Dance lacks exploration

While the leaps and movement qualities of many dancers often are compared to birds in flight, few have come as close to flying as H. Art Chaos’ flock of female dancers Tuesday night at GW’s Marvin Center Theater.

In Stravinsky’s “Rite of Spring,” the Japanese dance company performed an aerial dance by dangling from ropes. Through precise and calculated movements – along with a strong faith in physics – the company swooped and glided on and around chairs also suspended from above.

Lead dancer Naoko Shirakawa twirled furiously from her rope like an ice skater without the friction of the ice to slow her down. Later, she soared out and over the audience, reaching out to them imploringly.

This latest interpretation of a familiar classic is just one in a series of re-examined works by artistic director and choreographer Sakkiko Oshima. Her other modernized classics include “The Little Mermaid,” “Swan Lake” and “Romeo and Juliet.”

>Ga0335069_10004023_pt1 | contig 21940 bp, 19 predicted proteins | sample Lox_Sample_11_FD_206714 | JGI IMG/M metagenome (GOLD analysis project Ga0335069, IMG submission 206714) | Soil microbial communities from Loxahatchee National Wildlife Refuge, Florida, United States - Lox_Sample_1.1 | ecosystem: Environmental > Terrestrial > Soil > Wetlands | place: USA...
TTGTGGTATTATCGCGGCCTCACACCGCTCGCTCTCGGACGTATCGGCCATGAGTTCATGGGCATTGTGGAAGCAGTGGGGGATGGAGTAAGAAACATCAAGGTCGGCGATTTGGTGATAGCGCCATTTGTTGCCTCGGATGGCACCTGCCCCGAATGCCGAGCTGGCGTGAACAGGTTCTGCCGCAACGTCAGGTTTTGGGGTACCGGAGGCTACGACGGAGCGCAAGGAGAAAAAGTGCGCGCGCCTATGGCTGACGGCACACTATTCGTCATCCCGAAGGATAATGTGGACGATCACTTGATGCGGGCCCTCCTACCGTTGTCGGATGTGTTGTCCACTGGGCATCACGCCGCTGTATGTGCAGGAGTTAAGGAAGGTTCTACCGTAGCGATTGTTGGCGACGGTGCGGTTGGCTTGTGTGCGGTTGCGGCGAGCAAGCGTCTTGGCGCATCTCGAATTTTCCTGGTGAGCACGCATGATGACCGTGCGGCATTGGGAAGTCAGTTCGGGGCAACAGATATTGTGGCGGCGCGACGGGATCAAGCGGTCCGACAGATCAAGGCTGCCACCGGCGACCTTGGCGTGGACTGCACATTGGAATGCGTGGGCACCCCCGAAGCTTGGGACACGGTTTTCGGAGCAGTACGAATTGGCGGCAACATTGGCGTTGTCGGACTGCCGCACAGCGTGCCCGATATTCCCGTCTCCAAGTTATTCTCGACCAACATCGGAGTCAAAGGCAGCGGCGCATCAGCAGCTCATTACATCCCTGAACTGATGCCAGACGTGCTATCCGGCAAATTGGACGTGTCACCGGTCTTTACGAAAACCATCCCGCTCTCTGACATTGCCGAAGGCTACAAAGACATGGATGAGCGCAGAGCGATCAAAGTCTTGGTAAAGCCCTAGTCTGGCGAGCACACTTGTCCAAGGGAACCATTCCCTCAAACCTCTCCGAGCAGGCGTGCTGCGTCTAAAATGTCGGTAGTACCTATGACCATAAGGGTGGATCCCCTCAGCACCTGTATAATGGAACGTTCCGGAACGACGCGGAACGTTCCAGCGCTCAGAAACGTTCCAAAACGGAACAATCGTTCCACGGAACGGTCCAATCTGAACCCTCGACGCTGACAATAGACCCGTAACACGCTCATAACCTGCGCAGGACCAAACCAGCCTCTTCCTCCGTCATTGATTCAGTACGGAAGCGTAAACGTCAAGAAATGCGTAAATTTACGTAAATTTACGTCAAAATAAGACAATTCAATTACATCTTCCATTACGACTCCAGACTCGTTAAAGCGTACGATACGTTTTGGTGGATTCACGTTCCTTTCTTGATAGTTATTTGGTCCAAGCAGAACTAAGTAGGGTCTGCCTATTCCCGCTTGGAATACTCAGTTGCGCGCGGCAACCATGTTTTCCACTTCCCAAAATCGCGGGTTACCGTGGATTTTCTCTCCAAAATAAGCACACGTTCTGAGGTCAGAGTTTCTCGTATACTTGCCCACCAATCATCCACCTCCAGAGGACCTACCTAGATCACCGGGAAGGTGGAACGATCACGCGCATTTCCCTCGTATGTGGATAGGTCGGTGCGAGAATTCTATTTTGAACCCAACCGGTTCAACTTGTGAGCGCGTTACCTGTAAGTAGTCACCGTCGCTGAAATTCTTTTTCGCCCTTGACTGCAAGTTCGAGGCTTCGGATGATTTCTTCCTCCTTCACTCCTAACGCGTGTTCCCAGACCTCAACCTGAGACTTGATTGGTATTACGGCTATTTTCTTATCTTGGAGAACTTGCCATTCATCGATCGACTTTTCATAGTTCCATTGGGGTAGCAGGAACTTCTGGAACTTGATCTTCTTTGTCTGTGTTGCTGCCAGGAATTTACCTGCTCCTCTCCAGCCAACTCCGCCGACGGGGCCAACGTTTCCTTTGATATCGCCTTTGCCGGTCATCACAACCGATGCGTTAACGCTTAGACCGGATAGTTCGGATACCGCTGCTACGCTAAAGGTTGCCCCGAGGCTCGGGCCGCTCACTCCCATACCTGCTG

Her newest work, “Abyss,” began with prospects in lighting, costume and set design. Yushi Takeuchi’s lighting created interesting effects with the use of flashlights, shadows and props to direct the eye. The use of props in both pieces held much potential but failed only because their use seemed unexplored and at times too safe and calculated.

With tattered set pieces resembling windows or dressing screens, an angular, staccato movement style and a trio with shaven heads and clown white faces, “Abyss” degenerated from meditative and intellectual to Asian theatrical dance Butoh meets Michael Jackson’s “Thriller.”

Both “Rite of Spring” and “Abyss” were marked by intensely physical movement illustrating anxiety, exhaustion and despair. Shirakawa’s lithe and limber body added to the sense of being stretched beyond one’s limits.

Oshima’s choreography is stimulating in its intent, but static in its lack of exploration in character, movement and use of the objects on stage. The potential was there, but the possibilities were not fully explored.

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